Thursday, December 10, 2015

Let there be Light

On Wednesday a group of women from different backgrounds and faiths attended an event at the Hindu Community Centre in Ilford to learn more about the festivals of light celebrated by some faith communities in the borough around this time of year. Women from the Hindu, Sikh, Jewish and Christian faiths explained the history and background to the festivals of Diwali, Chanukah and Christmas.

For the Hindu community the festival of Diwali celebrates Lakshmi, goddess of wealth and prosperity and the victorious return of Rama and Sita to the kingdom of Ayodhya after their exile. For Sikhs it commemorates the day the sixth Guru was released from prison along with 52 imprisoned princes who were also released as they were all able to hold onto the Gurus cloak (a condition of release) as a special cloak had been made with long tassels attached. The festival is celebrated with fireworks, lighting of lamps (diyas) and candles and the giving of gifts and sweets.

For the Jewish community the current festival of Chanukah (7-14 December) celebrates the triumph of light over darkness as it commemorates the Miracle of the Macabees when a small band of Jews reclaimed the Holy Temple in Jerusalem from the Greeks. When they sought to light the Temple’s menorah (the 7 branched candelabrum) they found only a single cruse of oil but miraculously the one day suppled burned for eight days until new oil could be prepared under conditions of ritual purity. To celebrate this miracle there is a nightly menorah lighting – a single flame on the first night, two on the second evening and so on until the eighth night of Chanukah when all eight lights are kindled. Chanukah customs include eating foods fried in oil - latkes (potato pancakes) and sufgaiot (doughnuts); playing with the dreidel (a spinning top on which are inscribed the Hebrew letters nun, gimmel, hei and shin, an acronym for Nes Gadol Hayah Sham, "a great miracle happened there"); and the giving of Chanukah gelt – gifts of money to children.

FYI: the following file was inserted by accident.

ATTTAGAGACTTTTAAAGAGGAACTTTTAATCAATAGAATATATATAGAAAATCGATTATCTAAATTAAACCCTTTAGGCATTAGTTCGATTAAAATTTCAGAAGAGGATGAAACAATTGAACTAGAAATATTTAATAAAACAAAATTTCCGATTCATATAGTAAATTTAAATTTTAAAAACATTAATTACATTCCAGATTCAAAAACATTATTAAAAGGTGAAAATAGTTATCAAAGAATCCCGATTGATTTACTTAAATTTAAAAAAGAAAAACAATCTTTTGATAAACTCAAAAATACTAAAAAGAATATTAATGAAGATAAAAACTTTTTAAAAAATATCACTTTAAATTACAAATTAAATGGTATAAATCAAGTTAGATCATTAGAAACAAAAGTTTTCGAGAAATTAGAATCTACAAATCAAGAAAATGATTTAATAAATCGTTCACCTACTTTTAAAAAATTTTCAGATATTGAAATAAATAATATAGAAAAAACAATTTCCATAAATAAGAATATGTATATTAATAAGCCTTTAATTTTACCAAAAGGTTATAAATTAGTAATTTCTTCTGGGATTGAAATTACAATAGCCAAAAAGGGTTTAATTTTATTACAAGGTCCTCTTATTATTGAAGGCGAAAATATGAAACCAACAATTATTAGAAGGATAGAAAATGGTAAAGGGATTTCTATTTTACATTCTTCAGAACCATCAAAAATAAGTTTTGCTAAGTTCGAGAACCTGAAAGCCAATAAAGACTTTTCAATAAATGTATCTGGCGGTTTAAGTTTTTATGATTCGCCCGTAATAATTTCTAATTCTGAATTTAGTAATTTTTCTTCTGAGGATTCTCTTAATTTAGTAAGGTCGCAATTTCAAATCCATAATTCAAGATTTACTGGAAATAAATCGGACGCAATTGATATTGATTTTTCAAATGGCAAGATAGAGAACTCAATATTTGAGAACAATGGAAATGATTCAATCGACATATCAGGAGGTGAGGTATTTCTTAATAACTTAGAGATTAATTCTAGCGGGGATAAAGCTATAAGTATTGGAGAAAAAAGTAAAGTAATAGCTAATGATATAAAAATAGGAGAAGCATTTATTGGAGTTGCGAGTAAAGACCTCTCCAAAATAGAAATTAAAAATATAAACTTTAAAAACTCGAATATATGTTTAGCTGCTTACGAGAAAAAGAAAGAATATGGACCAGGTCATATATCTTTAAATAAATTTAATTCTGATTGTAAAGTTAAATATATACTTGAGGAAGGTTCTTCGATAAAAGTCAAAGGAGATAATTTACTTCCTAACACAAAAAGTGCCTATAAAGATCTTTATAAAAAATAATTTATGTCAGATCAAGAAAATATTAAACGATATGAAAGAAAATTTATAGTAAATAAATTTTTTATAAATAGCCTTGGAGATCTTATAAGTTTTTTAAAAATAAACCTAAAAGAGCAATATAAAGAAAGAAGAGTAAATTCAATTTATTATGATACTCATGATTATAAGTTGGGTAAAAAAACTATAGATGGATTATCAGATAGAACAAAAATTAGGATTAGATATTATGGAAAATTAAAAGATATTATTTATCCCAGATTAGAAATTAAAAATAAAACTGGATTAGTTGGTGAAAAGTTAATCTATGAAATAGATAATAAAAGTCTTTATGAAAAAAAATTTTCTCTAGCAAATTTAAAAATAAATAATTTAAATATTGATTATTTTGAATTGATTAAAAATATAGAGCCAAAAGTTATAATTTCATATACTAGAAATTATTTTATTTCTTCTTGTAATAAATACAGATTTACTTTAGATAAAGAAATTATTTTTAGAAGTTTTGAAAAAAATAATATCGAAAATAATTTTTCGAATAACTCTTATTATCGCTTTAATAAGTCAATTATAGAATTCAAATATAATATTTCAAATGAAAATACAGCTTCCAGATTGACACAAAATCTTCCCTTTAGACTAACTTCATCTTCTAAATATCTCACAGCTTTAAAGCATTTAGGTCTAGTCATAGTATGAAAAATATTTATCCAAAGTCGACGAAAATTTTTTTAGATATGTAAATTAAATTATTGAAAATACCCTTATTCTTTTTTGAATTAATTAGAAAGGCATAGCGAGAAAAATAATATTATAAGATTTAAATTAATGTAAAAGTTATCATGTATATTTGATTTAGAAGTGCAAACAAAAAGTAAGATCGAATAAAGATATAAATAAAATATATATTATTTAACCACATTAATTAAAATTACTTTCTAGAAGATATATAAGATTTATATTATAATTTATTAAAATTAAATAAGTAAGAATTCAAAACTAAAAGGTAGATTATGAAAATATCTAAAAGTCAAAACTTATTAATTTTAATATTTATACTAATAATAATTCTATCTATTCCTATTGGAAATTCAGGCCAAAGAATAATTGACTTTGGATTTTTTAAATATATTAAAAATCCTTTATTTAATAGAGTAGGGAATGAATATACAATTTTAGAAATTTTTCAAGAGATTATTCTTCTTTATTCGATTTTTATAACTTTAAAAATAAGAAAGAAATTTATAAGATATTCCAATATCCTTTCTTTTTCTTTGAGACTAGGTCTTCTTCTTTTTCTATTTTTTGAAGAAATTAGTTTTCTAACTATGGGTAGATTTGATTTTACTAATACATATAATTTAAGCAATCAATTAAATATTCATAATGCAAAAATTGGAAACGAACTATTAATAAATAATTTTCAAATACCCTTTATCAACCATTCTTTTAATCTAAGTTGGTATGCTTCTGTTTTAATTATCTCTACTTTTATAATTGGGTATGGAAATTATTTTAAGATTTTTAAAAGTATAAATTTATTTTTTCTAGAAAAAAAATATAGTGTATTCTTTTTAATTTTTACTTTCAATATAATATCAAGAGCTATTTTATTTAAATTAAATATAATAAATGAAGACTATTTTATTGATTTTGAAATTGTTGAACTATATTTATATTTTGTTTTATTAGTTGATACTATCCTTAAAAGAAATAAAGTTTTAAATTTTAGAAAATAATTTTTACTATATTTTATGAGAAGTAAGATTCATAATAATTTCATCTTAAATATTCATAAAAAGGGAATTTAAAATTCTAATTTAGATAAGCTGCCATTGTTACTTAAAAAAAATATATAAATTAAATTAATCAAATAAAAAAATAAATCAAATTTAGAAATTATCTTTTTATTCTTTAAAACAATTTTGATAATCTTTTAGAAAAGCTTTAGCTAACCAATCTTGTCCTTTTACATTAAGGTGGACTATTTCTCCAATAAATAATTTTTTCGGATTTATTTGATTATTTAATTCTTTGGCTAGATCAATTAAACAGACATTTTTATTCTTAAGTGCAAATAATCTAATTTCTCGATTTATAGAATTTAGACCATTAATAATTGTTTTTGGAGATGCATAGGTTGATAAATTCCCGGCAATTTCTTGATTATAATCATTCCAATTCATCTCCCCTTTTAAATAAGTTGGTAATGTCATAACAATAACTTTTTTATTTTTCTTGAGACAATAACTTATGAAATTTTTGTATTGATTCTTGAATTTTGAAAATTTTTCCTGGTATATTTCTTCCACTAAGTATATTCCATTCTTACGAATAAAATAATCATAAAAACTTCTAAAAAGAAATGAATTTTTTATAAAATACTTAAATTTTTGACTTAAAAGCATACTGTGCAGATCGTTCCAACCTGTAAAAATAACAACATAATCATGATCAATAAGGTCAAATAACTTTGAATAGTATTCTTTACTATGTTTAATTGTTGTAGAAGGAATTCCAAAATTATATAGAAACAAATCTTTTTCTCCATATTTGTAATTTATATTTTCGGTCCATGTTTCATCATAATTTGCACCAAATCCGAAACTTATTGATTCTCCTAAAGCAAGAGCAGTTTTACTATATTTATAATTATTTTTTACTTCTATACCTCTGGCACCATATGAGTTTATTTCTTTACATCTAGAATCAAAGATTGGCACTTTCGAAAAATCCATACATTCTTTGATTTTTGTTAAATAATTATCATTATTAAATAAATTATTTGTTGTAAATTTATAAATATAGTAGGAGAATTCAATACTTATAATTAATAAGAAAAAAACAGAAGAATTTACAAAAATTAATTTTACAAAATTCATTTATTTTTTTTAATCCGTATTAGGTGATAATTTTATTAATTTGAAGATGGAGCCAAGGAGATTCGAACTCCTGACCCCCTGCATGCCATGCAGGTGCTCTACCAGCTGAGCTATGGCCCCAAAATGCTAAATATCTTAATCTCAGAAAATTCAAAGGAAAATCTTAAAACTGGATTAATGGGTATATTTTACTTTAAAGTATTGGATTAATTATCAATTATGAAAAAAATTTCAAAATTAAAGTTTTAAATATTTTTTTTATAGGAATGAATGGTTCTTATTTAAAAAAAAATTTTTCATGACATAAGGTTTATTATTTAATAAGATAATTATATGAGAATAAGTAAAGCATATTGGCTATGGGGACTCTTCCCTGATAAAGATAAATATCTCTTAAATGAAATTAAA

Christmas for Christians celebrates the birth of the Saviour, Jesus Christ who said he was the light of the world and whoever followed him would never walk in darkness. Jesus came to break down barriers and to show that God is Love. Christmas is celebrated on 25th December but the preceding 4 weeks are known as Advent when Christians are preparing for the coming of the Saviour. This is marked in many churches by the lighting of the Advent candles on the four Sundays before Christmas in hope and anticipation. There are 5 candles on a wreath of evergreen (symbolising eternal life) with the 5th central candle lit on Christmas Day. A more recent custom has been the holding of Christingle services where children decorate an orange (which represents the world) with a red ribbon (representing the blood of Christ), 4 cocktails sticks of dried fruits/sweets representing the fruits of the earth and the four seasons and a candle in the centre (representing Jesus as the light of the world). Christmas services are often candlelit and many people have found comfort in lighting candles in churches.

The women enjoyed hearing how other faiths commemorate events and it was interesting that the lighting of candles or oil lamps to dispel darkness was a common feature, along with the practice of giving and exchanging gifts and enjoying festive food.


The women then enjoyed a time of inter-faith conversation and socialising whilst tasting a selection of festive food and agreed that the afternoon of sharing and learning from each other had been both enjoyable and beneficial especially at such a time of suffering and uncertainty for many communities worldwide.

This event was organised by the Redbridge Faith Forum (RFF), a registered charity (number 1118765) and an independent organisation whose aims are to:-
  • bring together representatives of different faith communities in order to gain mutual understanding and promote social cohesion
  • give Faith Communities in Redbridge a collective voice by identifying and addressing issues that affect residents.
For more information contact RFF on 020 8708 2478, visit website www.redbridgefaithforum.org or email faith.forum@redbridge.gov.uk

Their next event will be in Barkingside on 7th February 2016. Watch our eNotice Board for details

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